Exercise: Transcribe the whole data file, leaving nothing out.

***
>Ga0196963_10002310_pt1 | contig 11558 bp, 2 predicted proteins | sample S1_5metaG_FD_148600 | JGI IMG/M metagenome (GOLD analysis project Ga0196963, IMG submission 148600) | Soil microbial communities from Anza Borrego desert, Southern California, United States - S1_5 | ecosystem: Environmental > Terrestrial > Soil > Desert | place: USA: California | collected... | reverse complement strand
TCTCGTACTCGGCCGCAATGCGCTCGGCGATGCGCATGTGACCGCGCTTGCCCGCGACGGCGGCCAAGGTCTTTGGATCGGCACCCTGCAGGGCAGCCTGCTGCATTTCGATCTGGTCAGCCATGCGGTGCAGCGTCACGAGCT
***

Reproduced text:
>Ga0196963_10002310_pt1 | contig 11558 bp, 2 predicted proteins | sample S1_5metaG_FD_148600 | JGI IMG/M metagenome (GOLD analysis project Ga0196963, IMG submission 148600) | Soil microbial communities from Anza Borrego desert, Southern California, United States - S1_5 | ecosystem: Environmental > Terrestrial > Soil > Desert | place: USA: California | collected... | reverse complement strand
TCTCGTACTCGGCCGCAATGCGCTCGGCGATGCGCATGTGACCGCGCTTGCCCGCGACGGCGGCCAAGGTCTTTGGATCGGCACCCTGCAGGGCAGCCTGCTGCATTTCGATCTGGTCAGCCATGCGGTGCAGCGTCACGAGCT